Why Torture is Wrong, and the People Who Love Them

10 Jun

Firstly, Why Torture is Wrong, and The People who Love Them is  ‘good’ theatre.

Now a digression:

A while back, standing in a crowded foyer, a friend of a friend shocked me by saying “Bad theatre is like being tortured”.

My heart went out to her.

I felt awful. I had thought she was just another complacent, comfortable, middle-class theatre goer.

But no. Perhaps, I thought, she’s a recovering victim of some deranged sociopath. Or, possibly, she’s an escaped dissident from a brutally repressive regime.

Or most likely, like myself, she was just another complacent comfortable middle class theatre goer who enjoyed indulging in absurdly hyperbolic language simply because her life of unparalleled privilege supplied her with everything she needed – except the occasional jolt of excitement to remind her she was alive.

This might be wild speculation, but I suspect sitting through an hour or so of less-than-engaging theatre bears very little resemblance to having electrodes attached to your genitals.

But if you choose to dumbly divide the entirety of existence into the simple categories of the good and the bad, with everything either on one side or the other of that enormous world-dominating watershed, then I guess torture and ‘bad’ theatre might sit on the same side, the very same side as suffering a terminal illness and having dandruff.

Digression over.

Photographs © Bob Seary

Photographs © Bob Seary

Why Torture is Wrong, and the People Who Love Them is a very funny and fabulously performed satire.

Director Melita Rowston does a fantastic job with Christopher Durang’s script. The performances are joyfully hyperbolic.

Terry Karabelas and Peter Astridge present perfectly pitched in-your-face alpha males.

The female characters are fascinating responses to the male absurdity. Ainslie McGlynn gives us a wonderfully flighty small ‘l’ liberal. Romy Bartz gives us Hildegarde, painfully and hilariously in love with a right wing lunatic. (What’s Sylvia Plath’s line about every woman adoring a fascist?*) And Luella is my comic favourite, played brilliantly by Alice Livingstone. Luella retreats from her domineering husband, and reality in general, through an obsession with theatre. (Yes, lets worry about theatre. There’s nothing else important going on in the world. Like torture.)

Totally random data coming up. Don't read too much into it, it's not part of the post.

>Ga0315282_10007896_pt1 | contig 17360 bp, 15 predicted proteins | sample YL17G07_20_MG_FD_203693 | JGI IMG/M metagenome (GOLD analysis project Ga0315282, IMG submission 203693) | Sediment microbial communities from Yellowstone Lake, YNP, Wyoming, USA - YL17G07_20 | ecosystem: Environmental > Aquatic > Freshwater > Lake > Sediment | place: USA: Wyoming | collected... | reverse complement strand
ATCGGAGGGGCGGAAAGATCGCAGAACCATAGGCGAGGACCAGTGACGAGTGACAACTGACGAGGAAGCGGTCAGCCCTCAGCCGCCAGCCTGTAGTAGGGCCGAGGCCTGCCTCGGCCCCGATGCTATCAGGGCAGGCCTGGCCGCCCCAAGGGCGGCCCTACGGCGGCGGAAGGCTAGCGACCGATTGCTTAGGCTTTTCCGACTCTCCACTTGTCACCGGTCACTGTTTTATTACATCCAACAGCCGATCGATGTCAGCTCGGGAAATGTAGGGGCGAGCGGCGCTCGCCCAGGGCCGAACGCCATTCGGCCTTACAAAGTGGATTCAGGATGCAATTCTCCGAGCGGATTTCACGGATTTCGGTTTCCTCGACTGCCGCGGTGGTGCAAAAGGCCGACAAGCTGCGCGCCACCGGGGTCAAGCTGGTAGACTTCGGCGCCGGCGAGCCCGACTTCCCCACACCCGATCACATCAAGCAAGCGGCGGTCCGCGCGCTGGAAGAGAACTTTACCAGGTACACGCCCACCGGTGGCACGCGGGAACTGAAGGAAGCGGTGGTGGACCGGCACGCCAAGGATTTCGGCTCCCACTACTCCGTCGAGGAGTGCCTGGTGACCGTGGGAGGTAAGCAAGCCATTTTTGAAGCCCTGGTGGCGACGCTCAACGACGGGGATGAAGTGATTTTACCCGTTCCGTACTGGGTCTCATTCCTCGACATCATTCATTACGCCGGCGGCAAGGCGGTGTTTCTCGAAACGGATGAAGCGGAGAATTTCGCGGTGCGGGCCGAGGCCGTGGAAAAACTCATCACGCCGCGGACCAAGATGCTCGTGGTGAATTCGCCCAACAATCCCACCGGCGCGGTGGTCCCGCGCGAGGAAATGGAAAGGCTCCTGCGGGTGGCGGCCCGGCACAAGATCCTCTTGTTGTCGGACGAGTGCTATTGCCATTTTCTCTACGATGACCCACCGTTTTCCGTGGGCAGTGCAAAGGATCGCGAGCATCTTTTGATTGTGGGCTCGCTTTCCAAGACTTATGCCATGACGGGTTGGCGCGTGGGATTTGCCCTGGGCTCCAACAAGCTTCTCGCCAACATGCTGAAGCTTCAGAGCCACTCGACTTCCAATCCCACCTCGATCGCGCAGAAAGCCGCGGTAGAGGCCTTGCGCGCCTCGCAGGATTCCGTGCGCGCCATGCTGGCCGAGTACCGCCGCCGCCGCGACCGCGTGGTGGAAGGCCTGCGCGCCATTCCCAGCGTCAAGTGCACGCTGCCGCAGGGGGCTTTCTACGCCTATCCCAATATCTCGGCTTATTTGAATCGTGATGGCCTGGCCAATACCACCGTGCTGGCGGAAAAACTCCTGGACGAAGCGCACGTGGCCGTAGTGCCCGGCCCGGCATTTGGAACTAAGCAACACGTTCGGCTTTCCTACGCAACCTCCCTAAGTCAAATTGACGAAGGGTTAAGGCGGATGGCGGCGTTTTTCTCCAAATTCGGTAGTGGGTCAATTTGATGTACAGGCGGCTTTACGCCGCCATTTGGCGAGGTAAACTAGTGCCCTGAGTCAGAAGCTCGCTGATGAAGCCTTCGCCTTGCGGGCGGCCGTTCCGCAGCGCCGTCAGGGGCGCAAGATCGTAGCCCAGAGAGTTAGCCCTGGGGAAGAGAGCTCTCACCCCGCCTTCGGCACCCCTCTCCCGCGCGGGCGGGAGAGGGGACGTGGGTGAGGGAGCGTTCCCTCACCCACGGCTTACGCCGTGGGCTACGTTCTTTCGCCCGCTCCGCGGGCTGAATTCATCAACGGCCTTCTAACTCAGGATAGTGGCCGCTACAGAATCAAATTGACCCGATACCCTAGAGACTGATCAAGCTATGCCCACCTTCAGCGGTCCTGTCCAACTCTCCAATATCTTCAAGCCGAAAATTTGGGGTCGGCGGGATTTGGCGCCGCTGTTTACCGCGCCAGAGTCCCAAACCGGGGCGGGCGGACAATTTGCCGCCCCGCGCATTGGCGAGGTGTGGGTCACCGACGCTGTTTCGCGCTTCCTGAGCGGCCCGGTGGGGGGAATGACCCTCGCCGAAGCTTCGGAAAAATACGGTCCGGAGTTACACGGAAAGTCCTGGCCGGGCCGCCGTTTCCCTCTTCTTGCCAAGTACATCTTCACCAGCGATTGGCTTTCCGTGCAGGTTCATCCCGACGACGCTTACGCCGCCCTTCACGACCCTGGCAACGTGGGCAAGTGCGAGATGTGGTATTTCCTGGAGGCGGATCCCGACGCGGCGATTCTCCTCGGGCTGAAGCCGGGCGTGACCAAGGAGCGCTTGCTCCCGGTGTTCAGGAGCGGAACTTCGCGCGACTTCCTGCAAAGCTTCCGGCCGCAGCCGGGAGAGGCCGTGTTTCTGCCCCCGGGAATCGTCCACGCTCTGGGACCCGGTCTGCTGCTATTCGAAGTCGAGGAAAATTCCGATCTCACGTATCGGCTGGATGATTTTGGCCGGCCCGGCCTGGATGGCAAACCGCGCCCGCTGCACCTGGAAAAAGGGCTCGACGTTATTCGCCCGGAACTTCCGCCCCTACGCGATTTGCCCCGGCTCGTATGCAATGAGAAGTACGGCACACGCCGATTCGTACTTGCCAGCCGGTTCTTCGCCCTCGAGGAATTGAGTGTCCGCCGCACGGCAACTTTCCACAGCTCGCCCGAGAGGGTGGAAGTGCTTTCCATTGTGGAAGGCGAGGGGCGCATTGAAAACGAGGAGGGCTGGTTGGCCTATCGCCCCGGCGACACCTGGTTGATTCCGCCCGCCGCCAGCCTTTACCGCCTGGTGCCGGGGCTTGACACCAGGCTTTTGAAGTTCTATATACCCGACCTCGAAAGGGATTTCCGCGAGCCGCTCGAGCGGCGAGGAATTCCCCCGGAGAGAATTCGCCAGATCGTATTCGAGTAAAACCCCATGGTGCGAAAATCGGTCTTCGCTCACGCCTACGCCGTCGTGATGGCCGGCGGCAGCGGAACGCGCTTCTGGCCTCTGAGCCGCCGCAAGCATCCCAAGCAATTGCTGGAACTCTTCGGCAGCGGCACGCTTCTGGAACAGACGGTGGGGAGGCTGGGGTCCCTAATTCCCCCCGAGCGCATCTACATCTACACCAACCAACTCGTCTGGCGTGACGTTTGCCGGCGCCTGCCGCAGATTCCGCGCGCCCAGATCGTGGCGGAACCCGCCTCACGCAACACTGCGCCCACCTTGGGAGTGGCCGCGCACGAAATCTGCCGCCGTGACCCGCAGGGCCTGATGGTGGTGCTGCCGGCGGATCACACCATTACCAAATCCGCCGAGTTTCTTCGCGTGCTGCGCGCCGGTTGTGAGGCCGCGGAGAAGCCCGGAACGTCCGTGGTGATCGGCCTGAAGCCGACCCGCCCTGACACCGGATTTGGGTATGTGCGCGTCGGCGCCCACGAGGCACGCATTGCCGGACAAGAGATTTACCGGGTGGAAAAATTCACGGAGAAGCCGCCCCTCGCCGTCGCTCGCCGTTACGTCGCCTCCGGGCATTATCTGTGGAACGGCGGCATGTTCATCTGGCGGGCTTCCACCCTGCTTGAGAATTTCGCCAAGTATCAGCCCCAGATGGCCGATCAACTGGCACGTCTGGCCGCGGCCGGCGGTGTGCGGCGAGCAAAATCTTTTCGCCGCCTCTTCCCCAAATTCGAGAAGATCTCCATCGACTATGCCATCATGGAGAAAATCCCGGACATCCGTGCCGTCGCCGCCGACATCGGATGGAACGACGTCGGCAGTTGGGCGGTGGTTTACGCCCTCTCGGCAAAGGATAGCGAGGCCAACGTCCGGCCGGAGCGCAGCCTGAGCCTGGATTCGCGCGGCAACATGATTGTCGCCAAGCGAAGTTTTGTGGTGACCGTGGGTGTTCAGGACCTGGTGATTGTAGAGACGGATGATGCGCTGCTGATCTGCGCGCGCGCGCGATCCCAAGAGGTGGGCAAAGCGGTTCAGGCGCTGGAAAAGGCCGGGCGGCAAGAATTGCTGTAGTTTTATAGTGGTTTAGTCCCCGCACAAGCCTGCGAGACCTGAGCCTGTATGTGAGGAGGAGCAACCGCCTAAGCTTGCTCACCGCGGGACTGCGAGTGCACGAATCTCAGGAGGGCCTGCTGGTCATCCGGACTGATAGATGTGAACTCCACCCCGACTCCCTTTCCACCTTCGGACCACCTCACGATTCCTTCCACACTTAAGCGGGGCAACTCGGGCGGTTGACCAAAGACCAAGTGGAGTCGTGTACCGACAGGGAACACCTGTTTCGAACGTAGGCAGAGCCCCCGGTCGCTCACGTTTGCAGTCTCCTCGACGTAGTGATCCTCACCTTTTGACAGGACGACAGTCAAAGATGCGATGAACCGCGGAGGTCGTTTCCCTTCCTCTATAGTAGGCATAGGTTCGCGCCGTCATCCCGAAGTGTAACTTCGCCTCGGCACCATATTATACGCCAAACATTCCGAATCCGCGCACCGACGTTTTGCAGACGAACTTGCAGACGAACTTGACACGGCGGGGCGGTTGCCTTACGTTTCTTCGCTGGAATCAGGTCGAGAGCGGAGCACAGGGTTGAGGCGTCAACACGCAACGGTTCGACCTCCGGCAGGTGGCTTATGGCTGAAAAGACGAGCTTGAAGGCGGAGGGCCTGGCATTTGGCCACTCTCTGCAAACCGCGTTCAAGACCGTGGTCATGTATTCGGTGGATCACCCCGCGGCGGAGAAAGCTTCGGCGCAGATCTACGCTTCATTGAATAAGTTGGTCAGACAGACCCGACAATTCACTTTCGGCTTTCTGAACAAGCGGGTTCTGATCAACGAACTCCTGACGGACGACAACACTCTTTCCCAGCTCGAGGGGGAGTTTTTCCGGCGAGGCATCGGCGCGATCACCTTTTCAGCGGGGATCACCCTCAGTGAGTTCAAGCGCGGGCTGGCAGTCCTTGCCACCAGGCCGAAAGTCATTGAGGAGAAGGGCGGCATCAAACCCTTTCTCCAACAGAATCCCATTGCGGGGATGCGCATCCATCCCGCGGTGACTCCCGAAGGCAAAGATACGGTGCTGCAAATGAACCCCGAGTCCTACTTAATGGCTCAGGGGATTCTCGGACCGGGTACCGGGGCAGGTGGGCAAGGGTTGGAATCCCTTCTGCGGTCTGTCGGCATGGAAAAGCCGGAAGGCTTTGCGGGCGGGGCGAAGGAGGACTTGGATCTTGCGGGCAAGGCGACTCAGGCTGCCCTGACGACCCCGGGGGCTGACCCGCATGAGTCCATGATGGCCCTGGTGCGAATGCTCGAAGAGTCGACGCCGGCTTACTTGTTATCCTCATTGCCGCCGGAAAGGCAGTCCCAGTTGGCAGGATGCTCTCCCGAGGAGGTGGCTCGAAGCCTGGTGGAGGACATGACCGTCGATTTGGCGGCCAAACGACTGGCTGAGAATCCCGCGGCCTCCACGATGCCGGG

And while having terrific fun with these over-the-top characters, the final scene is thought-provoking, and an acknowledgement that satire is not the solution to the great world-dominating watershed between left and right.

It’s a brave move, laying down your greatest weapon, but it’s probably the way forward.

Veronica Kaye

* The line is “Every woman adores a Fascist”.

 

Why Torture is Wrong, and the People Who Love Them By Christopher Durang

at New Theatre til 28 June

http://newtheatre.org.au/

 

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2 Responses to “Why Torture is Wrong, and the People Who Love Them”

  1. lisathatcher June 19, 2014 at 3:21 am #

    Great review – I love that poem so much! I think of my father as “Marble heavy, a bag full of God,” (shiver) and have loved many fascists as a result.
    I enjoyed this production.
    Thanks for a great review.

  2. veronicakaye June 19, 2014 at 10:04 am #

    Thanks for reading, Lisa!

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